Feeds

What will we do with 600MHz?

Local TV for local people ...

Boost IT visibility and business value

4G licences are getting all the attention these days, but the switch to digital released another big chunk of radio spectrum which no one seems to know what to do with.

The 4G licences currently being discussed by Ofcom stretch across 790-862MHz (known as 800MHz), and 2.50-2.69GHz (the 2.6GHz band), but switching off analogue TV has also released a chunk from 550MHz to 606MHz, between the two digital TV bands and with wireless microphones perched on top (at Channel 38, 606-614MHz). But, despite having even better propagation than the hotly anticipated 800MHz band, 600MHz is the unloved sibling that most seem to think will end up carrying local TV, or simply be left to lie fallow while network operators pack 800MHz fit to burst.

The problem is standardisation. While 800MHz (and 2.6GHz) are both being standardised for 4G across Europe and by extension the world, 600MHz is just a UK thing.

Most countries are planning to continue broadcasting TV on that band, digital or otherwise, and while we could do that too, there's not a lot of appetite for more broadcast TV in a country full of iPlayer viewers and YouView boxes.

That was the conclusion reached in last year's consultation on the subject (64-page PDF/859 KB): most respondents seem to think that broadcast TV is the most likely thing to fill the space. It seems that only Channel 4 could muster any interest in reserving the spectrum for some more High Definition channels – the 600MHz band could fit one national multiplex, carrying six HD channels – and Channel Five was equally adamant that there's no demand for additional free-to-air broadcast capacity.

With no national broadcasters interested, the government has high hopes for community TV stations, operating along the lines of Community Radio – local television for local people, run on a not-for-profit basis for the good of the community. Given the number of Reg readers already involved in pirate, and community, radio you will probably be the ones asked to run local TV stations too. It's very questionable whether there's enough quality content to make such a project viable, and the government has told Ofcom it doesn't want 600MHz reserved for broadcast TV, so what else could we use it for?

Mobile telephony would seem the obvious application – we're always being told there isn't enough bandwidth to go around – but without international agreements, it's hard to make use of new bands. LTE (4G) will happily run down at 600MHz, and GSM is still to be found around 450MHz in some parts of the world, but adding another frequency band means adding another place where a mobile handset will have to search for a signal when it's switched on.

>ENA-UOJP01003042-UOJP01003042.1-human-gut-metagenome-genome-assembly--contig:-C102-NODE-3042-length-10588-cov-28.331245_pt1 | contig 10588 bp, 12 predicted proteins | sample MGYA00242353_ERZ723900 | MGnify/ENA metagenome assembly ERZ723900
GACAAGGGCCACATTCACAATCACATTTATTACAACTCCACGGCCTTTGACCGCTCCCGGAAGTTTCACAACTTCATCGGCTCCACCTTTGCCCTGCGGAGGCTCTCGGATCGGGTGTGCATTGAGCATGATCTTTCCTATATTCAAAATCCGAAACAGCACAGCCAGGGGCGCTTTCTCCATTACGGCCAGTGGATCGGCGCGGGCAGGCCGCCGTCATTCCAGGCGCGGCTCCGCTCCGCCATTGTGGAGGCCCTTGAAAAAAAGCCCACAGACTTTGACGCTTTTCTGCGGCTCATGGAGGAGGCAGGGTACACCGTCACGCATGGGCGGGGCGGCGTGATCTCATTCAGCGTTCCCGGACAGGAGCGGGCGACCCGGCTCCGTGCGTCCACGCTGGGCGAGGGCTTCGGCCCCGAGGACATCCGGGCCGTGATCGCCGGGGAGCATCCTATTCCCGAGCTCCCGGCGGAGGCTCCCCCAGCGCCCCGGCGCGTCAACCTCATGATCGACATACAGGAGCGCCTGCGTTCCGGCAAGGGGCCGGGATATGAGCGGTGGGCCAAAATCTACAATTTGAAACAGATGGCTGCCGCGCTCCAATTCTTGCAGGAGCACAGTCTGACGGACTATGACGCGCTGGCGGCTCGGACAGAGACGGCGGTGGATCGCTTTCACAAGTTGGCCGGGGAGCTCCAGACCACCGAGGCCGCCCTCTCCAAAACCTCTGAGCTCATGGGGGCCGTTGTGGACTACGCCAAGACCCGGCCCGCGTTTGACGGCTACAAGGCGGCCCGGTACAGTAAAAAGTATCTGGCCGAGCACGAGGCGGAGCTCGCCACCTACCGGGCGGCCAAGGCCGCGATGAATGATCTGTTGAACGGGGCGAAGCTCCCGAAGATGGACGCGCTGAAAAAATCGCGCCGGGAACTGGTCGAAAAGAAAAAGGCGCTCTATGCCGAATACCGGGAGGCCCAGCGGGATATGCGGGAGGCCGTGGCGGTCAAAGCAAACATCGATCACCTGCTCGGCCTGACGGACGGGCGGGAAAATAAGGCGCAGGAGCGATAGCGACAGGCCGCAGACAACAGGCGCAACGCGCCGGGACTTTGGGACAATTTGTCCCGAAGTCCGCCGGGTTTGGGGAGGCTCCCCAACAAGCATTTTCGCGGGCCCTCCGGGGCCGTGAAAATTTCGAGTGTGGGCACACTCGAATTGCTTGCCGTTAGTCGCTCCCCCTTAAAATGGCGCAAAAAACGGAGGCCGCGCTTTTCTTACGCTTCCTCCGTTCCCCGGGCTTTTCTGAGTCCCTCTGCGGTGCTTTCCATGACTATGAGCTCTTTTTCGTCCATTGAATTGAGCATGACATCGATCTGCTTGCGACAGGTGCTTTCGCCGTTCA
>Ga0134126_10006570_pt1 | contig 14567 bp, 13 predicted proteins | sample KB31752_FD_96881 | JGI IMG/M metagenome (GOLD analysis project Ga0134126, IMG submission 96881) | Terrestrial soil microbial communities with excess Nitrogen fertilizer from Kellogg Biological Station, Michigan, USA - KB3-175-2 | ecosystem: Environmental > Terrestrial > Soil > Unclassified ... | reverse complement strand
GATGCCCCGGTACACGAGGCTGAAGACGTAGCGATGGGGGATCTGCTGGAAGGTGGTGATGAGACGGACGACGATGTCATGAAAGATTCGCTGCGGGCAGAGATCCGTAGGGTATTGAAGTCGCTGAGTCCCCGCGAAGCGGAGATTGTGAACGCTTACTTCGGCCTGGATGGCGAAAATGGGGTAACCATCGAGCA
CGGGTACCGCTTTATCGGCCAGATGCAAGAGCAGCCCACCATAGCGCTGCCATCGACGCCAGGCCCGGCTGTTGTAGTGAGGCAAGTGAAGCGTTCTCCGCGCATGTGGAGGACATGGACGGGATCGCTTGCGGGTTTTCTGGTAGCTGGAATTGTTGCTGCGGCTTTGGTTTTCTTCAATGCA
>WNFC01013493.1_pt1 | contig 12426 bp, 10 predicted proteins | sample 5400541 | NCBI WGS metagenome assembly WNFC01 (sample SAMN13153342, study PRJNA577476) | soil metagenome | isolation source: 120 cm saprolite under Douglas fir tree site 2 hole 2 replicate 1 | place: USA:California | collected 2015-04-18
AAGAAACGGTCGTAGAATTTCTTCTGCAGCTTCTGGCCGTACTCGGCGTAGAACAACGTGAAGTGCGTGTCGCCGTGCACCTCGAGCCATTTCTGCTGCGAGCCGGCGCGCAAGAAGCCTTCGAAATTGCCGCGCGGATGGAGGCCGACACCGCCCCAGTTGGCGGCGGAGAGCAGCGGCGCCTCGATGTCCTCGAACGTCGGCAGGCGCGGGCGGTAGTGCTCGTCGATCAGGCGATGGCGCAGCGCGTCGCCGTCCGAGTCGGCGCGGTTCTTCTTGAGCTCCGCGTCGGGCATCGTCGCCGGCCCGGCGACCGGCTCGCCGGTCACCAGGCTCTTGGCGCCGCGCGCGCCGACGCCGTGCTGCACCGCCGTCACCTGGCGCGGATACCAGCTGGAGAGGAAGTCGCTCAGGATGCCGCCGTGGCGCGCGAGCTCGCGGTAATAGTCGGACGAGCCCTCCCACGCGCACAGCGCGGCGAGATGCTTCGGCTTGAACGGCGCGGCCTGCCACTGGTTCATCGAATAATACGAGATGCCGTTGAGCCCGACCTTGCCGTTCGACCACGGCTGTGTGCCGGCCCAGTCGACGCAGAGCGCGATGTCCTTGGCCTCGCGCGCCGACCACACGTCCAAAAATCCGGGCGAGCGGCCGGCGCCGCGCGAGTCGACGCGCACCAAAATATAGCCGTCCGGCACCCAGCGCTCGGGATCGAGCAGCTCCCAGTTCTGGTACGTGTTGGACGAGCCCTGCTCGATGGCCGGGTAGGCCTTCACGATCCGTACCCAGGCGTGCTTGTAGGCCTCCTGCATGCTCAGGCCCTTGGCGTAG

Already a phone must scan through 12 frequency slots at 2.1GHz to check for a 3G signal, checking each received signal against a list of roaming partners stored on the SIM. Handsets supporting UMTS900 will want to check five slots at 900MHz too (and if the user is on O2, and in London, then it might just find one), but if that fails then the handset will have to check three or four GSM bands (there are 14 such bands, but most handsets only support around four), and each of those has its own slots too. That's before we start to talk about UMTS1800, and LTE popping up at 800MHz, 2.6GHz and just about everywhere else.

The essential guide to IT transformation

More from The Register

next story
UK fuzz want PINCODES on ALL mobile phones
Met Police calls for mandatory passwords on all new mobes
Canadian ISP Shaw falls over with 'routing' sickness
How sure are you of cloud computing now?
Don't call it throttling: Ericsson 'priority' tech gives users their own slice of spectrum
Actually it's a nifty trick - at least you'll pay for what you get
Three floats Jolla in Hong Kong: Says Sailfish is '3rd option'
Network throws hat into ring with Linux-powered handsets
Fifteen zero days found in hacker router comp romp
Four routers rooted in SOHOpelessly Broken challenge
New Sprint CEO says he will lower axe on staff – but prices come first
'Very disruptive' new rates to be revealed next week
US TV stations bowl sueball directly at FCC's spectrum mega-sale
Broadcasters upset about coverage and cost as they shift up and down the dials
Trans-Pacific: Google spaffs cash on FAST undersea packet-flinging
One of 6 backers for new 60 Tbps cable to hook US to Japan
Tech city types developing 'Google Glass for the blind' app
An app and service where other people 'see' for you
UK mobile coverage is BETTER than EVER, networks tell Ofcom
Regulator swallows this line and parrots it back out at us. What are they playing at?
prev story

Whitepapers

5 things you didn’t know about cloud backup
IT departments are embracing cloud backup, but there’s a lot you need to know before choosing a service provider. Learn all the critical things you need to know.
Implementing global e-invoicing with guaranteed legal certainty
Explaining the role local tax compliance plays in successful supply chain management and e-business and how leading global brands are addressing this.
Build a business case: developing custom apps
Learn how to maximize the value of custom applications by accelerating and simplifying their development.
Rethinking backup and recovery in the modern data center
Combining intelligence, operational analytics, and automation to enable efficient, data-driven IT organizations using the HP ABR approach.
Next gen security for virtualised datacentres
Legacy security solutions are inefficient due to the architectural differences between physical and virtual environments.